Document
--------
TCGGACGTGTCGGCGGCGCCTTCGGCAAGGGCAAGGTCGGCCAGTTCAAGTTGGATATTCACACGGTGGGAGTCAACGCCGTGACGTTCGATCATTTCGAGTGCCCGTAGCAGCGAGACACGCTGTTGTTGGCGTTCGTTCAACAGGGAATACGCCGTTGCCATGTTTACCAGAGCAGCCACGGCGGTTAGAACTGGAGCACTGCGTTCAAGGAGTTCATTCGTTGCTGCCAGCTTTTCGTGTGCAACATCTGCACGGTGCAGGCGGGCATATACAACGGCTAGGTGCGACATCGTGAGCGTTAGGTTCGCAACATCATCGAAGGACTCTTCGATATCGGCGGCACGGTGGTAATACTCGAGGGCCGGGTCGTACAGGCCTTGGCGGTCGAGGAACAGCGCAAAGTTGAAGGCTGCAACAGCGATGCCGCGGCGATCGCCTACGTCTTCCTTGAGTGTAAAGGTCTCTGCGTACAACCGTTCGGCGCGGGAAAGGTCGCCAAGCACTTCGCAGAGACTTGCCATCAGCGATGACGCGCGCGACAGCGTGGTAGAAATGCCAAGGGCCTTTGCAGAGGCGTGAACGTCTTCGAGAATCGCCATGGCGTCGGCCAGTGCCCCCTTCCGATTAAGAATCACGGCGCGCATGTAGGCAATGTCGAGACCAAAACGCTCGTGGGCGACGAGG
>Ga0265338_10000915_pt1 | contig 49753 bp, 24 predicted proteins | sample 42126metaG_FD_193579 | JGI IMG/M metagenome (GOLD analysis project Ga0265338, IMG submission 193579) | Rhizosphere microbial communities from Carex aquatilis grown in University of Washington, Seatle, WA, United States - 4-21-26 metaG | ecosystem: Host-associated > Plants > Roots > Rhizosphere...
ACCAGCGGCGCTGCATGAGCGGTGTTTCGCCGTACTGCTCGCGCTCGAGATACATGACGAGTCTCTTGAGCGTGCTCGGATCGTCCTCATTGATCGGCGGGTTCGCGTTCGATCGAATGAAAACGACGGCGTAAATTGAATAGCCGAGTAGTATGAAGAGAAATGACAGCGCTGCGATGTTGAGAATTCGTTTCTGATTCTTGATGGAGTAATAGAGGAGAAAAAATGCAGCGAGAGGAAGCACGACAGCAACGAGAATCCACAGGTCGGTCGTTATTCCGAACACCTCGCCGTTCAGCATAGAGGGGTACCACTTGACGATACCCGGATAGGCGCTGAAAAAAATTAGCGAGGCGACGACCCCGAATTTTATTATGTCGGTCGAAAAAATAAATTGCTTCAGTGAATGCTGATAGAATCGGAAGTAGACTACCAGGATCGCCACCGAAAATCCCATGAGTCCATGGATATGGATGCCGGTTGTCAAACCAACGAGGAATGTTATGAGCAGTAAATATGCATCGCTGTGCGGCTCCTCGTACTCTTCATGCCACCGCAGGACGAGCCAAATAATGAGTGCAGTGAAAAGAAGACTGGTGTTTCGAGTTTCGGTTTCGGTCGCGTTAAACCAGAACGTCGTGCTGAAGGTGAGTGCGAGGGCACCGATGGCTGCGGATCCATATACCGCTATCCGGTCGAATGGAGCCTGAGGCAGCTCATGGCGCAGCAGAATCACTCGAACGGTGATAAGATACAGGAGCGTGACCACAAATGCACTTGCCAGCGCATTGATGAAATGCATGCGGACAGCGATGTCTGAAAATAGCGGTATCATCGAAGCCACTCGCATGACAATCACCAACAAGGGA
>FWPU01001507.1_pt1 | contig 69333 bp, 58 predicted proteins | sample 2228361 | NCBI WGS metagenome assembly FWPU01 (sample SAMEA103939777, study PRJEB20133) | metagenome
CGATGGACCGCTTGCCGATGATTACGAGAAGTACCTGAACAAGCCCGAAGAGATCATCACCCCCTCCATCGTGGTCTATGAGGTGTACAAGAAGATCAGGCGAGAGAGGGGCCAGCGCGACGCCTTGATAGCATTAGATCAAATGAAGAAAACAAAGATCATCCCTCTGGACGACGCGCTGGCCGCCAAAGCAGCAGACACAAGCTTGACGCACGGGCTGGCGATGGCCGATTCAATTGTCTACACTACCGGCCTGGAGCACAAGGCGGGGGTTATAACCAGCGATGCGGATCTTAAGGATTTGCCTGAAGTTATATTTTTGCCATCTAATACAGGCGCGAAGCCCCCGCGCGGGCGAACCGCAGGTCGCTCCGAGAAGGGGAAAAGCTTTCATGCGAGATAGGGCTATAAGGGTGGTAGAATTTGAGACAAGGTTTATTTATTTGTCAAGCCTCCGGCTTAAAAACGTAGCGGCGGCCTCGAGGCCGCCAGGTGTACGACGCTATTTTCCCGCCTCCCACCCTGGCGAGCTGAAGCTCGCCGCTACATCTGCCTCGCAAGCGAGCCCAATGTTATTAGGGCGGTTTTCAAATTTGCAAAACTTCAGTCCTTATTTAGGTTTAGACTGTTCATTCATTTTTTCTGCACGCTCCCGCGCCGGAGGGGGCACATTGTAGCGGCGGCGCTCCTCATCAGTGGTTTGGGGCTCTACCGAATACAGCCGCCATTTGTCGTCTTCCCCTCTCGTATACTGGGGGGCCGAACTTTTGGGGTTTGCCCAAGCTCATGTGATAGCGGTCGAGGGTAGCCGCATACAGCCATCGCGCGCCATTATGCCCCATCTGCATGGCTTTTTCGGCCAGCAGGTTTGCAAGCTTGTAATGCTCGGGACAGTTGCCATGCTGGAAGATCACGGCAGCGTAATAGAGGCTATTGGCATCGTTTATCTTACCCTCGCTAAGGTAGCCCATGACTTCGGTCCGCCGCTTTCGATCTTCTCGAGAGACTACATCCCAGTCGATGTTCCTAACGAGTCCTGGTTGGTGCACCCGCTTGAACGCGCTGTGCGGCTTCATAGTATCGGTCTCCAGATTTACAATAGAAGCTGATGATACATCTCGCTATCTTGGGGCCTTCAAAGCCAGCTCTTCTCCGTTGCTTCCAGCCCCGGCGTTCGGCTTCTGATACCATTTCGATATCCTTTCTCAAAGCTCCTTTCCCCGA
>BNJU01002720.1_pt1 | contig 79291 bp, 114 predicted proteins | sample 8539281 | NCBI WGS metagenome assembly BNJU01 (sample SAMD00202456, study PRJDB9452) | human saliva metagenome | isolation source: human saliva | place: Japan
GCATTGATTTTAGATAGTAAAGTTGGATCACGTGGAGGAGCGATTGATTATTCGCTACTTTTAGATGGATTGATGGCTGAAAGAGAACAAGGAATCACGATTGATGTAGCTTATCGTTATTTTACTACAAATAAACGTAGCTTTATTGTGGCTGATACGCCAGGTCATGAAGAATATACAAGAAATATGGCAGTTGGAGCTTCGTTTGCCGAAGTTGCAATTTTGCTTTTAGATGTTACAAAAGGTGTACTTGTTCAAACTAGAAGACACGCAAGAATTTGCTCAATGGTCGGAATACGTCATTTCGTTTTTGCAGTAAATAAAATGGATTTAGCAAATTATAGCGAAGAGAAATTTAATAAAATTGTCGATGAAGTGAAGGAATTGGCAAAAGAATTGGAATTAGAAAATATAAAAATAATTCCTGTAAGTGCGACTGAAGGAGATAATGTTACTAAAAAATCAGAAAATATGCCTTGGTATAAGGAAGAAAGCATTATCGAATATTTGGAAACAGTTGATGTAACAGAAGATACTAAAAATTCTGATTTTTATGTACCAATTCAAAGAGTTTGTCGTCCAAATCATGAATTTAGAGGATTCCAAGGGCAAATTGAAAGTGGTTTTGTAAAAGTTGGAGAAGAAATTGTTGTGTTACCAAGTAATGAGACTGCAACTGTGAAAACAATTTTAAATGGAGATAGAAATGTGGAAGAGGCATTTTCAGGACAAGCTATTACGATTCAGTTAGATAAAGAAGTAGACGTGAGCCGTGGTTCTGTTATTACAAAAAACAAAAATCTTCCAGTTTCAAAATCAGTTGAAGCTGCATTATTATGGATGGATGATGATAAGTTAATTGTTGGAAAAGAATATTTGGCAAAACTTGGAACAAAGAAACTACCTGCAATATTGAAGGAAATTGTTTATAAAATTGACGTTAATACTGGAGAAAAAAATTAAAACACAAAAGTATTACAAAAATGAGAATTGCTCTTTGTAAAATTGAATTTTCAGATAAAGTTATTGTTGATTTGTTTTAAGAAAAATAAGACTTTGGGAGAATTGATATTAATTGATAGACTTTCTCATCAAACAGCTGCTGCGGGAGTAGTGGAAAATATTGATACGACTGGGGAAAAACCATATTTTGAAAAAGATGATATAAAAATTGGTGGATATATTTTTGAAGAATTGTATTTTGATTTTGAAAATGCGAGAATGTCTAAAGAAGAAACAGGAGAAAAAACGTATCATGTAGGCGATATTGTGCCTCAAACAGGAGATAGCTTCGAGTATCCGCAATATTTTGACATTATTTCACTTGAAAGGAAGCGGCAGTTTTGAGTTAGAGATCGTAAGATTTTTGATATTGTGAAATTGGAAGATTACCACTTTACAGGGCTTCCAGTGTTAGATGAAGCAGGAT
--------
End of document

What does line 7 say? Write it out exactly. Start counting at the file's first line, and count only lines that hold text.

GCATTGATTTTAGATAGTAAAGTTGGATCACGTGGAGGAGCGATTGATTATTCGCTACTTTTAGATGGATTGATGGCTGAAAGAGAACAAGGAATCACGATTGATGTAGCTTATCGTTATTTTACTACAAATAAACGTAGCTTTATTGTGGCTGATACGCCAGGTCATGAAGAATATACAAGAAATATGGCAGTTGGAGCTTCGTTTGCCGAAGTTGCAATTTTGCTTTTAGATGTTACAAAAGGTGTACTTGTTCAAACTAGAAGACACGCAAGAATTTGCTCAATGGTCGGAATACGTCATTTCGTTTTTGCAGTAAATAAAATGGATTTAGCAAATTATAGCGAAGAGAAATTTAATAAAATTGTCGATGAAGTGAAGGAATTGGCAAAAGAATTGGAATTAGAAAATATAAAAATAATTCCTGTAAGTGCGACTGAAGGAGATAATGTTACTAAAAAATCAGAAAATATGCCTTGGTATAAGGAAGAAAGCATTATCGAATATTTGGAAACAGTTGATGTAACAGAAGATACTAAAAATTCTGATTTTTATGTACCAATTCAAAGAGTTTGTCGTCCAAATCATGAATTTAGAGGATTCCAAGGGCAAATTGAAAGTGGTTTTGTAAAAGTTGGAGAAGAAATTGTTGTGTTACCAAGTAATGAGACTGCAACTGTGAAAACAATTTTAAATGGAGATAGAAATGTGGAAGAGGCATTTTCAGGACAAGCTATTACGATTCAGTTAGATAAAGAAGTAGACGTGAGCCGTGGTTCTGTTATTACAAAAAACAAAAATCTTCCAGTTTCAAAATCAGTTGAAGCTGCATTATTATGGATGGATGATGATAAGTTAATTGTTGGAAAAGAATATTTGGCAAAACTTGGAACAAAGAAACTACCTGCAATATTGAAGGAAATTGTTTATAAAATTGACGTTAATACTGGAGAAAAAAATTAAAACACAAAAGTATTACAAAAATGAGAATTGCTCTTTGTAAAATTGAATTTTCAGATAAAGTTATTGTTGATTTGTTTTAAGAAAAATAAGACTTTGGGAGAATTGATATTAATTGATAGACTTTCTCATCAAACAGCTGCTGCGGGAGTAGTGGAAAATATTGATACGACTGGGGAAAAACCATATTTTGAAAAAGATGATATAAAAATTGGTGGATATATTTTTGAAGAATTGTATTTTGATTTTGAAAATGCGAGAATGTCTAAAGAAGAAACAGGAGAAAAAACGTATCATGTAGGCGATATTGTGCCTCAAACAGGAGATAGCTTCGAGTATCCGCAATATTTTGACATTATTTCACTTGAAAGGAAGCGGCAGTTTTGAGTTAGAGATCGTAAGATTTTTGATATTGTGAAATTGGAAGATTACCACTTTACAGGGCTTCCAGTGTTAGATGAAGCAGGAT